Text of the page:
Benefits to patients will be immediate from the time the project's findings are presented. Implementation into clinical practice is expected to greatly benefit the NHS.

Study Type : Interventional  (Clinical Trial)
Actual Enrollment : 450 participants
Allocation: Randomized
Intervention Model: Parallel Assignment
Masking: Triple (Participant, Care Provider, Investigator)
Primary Purpose: Prevention
Official Title: Does Metformin Improve Pregnancy Outcomes (Incidence of LGA (≥90% Birth Weight Centile) Babies, Onset of Maternal GDM, Hypertension, PET, Macrosomia, Shoulder Dystocia, Admission to SCBU) in Obese Non-diabetic Women?
Study Start Date : October 2010
Actual Primary Completion Date : July 2015
Actual Study Completion Date : September 2015

Resource links provided by the National Library of Medicine

MedlinePlus related topics: Birth Weight
U.S. FDA Resources

Arm Intervention/treatment
Active Comparator: Metformin

Tablet Metformin 500 mg, starting dose of 1 tablet twice a day with meals, gradually titrated upwards by 1 tablet every week to a maximum dose of 2 tablets three times a day.

Tablets started at recruitment and continued till the delivery of the baby

Drug: Metformin
Maximum dosage 500 mg 2 tablets 3 times a day (with each meal) start with 1 tablet twice a day and gradually titrate upwards to maximum dose
Other Name: Glucophage
Placebo Comparator: Placebo

Tablet Placebo 500 mg, starting dose of 1 tablet twice a day with meals, gradually titrated upwards by 1 tablet every week to a maximum dose of 2 tablets three times a day.

Tablets started at recruitment and continued till the delivery of the baby

Drug: Placebo
Placebo maximum dosage 2 tablets 3 times a day ( with meals) start with 1 tablet twice a day and gradually titrate upwards to maximum dose
Other Name: Dummy tablet

Primary Outcome Measures :
  1. Birth Weight centile (z-score) [ Time Frame: At Birth ]

Secondary Outcome Measures :
  1. Maternal Weight gain [ Time Frame: Weight at recruitment and at end of pregnancy ]
  2. Development of Gestational Diabetes [ Time Frame: 28 weeks of pregnancy ]
    A Glucose Tolerance Test would be conducted at 28 wks of pregnancy to diagonose diabetes

  3. Development of hypertension/Preeclampsia [ Time Frame: Throughout pregnancy ]
    Blood Pressure and urinary proteins would be monitored at each visit to diagonose hypertension/Preeclampsia

  4. Caesarian Section [ Time Frame: delivery ]
  5. Postpartum haemorrhage [ Time Frame: Delivery ]
  6. Neonatal Hypoglycemia [ Time Frame: within 2 hours after birth and immediate post birth ]

    Blood glucose is checked within 2 hours after birth and before each feeding until consecutive glucose values of 2.6 mmol per liter (46.8 mg per deciliter) or greater were achieved.

    Neonatal hypoglycemia was defined as 2 capillary plasma glucose levels< 2.6 mmol/l at least 30 minutes apart.

  7. Prematurity [ Time Frame: Delivery ]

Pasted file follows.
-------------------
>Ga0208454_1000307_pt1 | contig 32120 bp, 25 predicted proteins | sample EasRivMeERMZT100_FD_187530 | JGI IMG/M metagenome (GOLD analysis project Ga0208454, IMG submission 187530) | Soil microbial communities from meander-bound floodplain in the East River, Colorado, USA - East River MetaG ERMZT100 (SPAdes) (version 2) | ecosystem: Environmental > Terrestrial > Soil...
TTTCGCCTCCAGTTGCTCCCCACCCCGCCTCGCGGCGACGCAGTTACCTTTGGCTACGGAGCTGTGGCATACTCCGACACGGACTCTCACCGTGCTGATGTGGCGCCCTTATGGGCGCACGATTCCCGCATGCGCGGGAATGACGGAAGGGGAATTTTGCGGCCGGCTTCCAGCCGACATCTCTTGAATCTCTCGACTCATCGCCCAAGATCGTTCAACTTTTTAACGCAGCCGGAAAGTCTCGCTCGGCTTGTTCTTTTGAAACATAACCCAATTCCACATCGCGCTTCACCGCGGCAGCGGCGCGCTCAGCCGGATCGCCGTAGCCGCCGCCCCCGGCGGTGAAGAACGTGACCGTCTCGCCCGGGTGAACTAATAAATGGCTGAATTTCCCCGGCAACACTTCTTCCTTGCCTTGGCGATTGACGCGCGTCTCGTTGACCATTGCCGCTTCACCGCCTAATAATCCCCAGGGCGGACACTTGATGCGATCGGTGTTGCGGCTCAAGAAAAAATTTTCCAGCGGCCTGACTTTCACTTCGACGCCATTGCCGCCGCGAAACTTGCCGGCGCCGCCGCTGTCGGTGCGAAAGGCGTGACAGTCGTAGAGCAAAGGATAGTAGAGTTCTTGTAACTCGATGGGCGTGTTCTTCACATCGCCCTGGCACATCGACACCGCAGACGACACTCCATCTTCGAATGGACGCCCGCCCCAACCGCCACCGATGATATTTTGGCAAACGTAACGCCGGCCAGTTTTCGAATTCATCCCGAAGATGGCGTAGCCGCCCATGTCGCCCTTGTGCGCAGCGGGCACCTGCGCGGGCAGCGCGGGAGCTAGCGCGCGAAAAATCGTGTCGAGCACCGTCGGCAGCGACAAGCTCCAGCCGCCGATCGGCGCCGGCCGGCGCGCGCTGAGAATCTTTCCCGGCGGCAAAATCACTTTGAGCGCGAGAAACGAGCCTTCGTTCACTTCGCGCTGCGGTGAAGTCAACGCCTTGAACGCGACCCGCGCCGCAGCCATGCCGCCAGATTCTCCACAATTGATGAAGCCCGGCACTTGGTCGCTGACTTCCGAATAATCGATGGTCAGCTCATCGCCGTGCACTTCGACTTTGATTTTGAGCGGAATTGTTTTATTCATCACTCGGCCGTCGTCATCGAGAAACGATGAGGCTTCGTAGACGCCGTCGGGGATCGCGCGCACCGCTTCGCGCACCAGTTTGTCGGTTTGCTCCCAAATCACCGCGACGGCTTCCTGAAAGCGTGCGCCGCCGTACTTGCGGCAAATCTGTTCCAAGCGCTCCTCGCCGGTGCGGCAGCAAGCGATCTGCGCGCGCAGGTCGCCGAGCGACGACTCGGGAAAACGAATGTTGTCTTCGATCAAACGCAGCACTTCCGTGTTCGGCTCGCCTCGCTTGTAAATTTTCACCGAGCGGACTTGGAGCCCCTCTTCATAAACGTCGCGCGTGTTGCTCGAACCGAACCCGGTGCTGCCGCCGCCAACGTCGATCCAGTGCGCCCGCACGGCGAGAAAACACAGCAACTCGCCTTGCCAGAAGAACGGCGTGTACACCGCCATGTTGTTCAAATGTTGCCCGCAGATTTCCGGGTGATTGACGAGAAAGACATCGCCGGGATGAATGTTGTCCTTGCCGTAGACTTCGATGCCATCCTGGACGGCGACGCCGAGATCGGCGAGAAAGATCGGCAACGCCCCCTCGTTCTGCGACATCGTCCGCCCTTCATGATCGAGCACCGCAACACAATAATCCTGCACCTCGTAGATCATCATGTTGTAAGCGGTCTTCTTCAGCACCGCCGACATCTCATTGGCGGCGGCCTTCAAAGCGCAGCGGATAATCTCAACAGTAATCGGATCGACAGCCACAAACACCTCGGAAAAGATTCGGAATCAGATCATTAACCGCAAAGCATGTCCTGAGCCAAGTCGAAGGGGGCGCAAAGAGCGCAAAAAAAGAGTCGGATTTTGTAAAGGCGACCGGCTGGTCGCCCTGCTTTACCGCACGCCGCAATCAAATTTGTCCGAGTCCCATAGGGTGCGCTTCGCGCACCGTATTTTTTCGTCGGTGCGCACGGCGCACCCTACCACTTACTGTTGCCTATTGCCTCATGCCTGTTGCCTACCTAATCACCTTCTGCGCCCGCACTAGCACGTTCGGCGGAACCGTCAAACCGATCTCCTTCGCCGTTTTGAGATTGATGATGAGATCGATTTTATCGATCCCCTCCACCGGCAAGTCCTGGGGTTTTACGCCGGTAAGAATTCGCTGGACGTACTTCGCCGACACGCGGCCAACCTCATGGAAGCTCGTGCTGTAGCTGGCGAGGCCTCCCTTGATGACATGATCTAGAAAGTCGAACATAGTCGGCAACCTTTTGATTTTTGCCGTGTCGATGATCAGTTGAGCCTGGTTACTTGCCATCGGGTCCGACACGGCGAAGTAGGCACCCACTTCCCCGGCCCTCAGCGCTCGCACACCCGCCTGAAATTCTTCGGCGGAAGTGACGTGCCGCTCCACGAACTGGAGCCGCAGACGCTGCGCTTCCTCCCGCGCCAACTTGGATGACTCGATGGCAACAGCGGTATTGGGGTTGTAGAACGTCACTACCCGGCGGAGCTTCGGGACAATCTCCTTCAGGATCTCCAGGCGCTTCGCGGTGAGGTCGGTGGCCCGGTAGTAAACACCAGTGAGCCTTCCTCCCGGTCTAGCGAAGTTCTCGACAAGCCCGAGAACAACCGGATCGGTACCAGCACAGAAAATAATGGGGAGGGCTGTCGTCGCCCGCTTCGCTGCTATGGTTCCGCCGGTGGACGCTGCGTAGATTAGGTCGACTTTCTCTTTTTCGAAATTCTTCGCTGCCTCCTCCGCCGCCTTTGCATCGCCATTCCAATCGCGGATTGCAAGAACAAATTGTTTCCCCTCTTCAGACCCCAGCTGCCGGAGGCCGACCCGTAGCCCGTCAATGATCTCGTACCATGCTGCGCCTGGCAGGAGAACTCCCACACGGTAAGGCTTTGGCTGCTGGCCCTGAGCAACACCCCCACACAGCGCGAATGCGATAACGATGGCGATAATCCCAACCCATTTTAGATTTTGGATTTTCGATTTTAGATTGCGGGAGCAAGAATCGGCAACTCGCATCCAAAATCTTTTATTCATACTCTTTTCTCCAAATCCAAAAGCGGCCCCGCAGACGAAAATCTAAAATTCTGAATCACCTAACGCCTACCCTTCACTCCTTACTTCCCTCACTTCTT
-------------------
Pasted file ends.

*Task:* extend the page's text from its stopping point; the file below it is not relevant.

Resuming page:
Born < 37 weeks gestation

  8. Hyperbilirubinemia [ Time Frame: at birth and after ]
    Hyperbilirubinemia requiring phototherapy

  9. Polycythaemia [ Time Frame: At birth ]
    Cord blood hematocrit > 0.6

  10. Respiratory Distress [ Time Frame: At birth and within 24 hours ]
    4 or more hours of respiratory suppory or oxygen with associated diagnosis

  11. Macrosomia/Large for Gestational Age [ Time Frame: At birth ]
    Birth weight>90th centile based on appropriate growth standards

  12. Birth Trauma [ Time Frame: At birth ]
    Shoulder dystocia, brachial plexus injury

  13. Apgar score <6 [ Time Frame: 5 minutes after birth ]
  14. Admission to level 2 or greater neonatal unit [ Time Frame: at birth and immediately after ]
    If yes, then length of stay

  15. Stillbirth/Intrauterine deaths [ Time Frame: Throughout pregnancy ]
  16. 2nd trimester miscarriages [ Time Frame: in 2nd trimester of pregnancy ]

Information from the National Library of Medicine

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Ages Eligible for Study:   19 Years to 50 Years   (Adult)
Sexes Eligible for Study:   Female
Accepts Healthy Volunteers:   No

Inclusion Criteria:

  • Obese pregnant women with BMI>35
  • Informed written consent

Exclusion Criteria:

  • Diabetes at booking
  • Presence of contra-indication to metformin(renal, liver, heart failure)
  • moving out of study area for pregnancy management
  • Participants who suffer with hyperemesis
  • Participants who are 18 years and below
  • Participants with significantly raised creatinine
  • Participants with high alcohol intake

Information from the National Library of Medicine

To learn more about this study, you or your doctor may contact the study research staff using the contact information provided by the sponsor.

Please refer to this study by its identifier (NCT number): NCT01273584

United Kingdom
Medway Hospital NHS Trust
Gillingham, Kent, United Kingdom, ME7 5NY
Epsom and St Helier University Hospitals NHS Trust
Carshalton, Surrey, United Kingdom, SM5 1AA
Kings College, London
London, United Kingdom, SE5 8RX
Sponsors and Collaborators
Epsom and St Helier University Hospitals NHS Trust
Fetal Medicine Foundation
King's College Hospital NHS Trust
Principal Investigator: Mr Hassan Shehata, MD MRCOG Epsom and St Helier University Hospitals NHS Trust
Study Director: Dr Steve Hyer, MD, FRCP Epsom and St Helier University Hospitals NHS Trust
Principal Investigator: Prof Kypros Nicolaides, PhD, MRCOG King's College London
Principal Investigator: Dr Jyoti Balani, MD Epsom and St Helier University Hospitals NHS Trust
Principal Investigator: Dr Ranjit Akolekar Medway Hospital NHS Trust


Publications automatically indexed to this study by Identifier (NCT Number):
Responsible Party: Epsom and St Helier University Hospitals NHS Trust Identifier: NCT01273584     History of Changes
Other Study ID Numbers: WCH/2008/001
2008-005892-83 ( EudraCT Number )
First Posted: January 10, 2011    Key Record Dates
Last Update Posted: January 22, 2016
Last Verified: January 2016
Individual Participant Data (IPD) Sharing Statement:
Plan to Share IPD: No

Keywords provided by Epsom and St Helier University Hospitals NHS Trust:
Metformin, obese, pregnancy, gestational diabetes

Additional relevant MeSH terms:
Pregnancy Complications
Hypoglycemic Agents
Physiological Effects of Drugs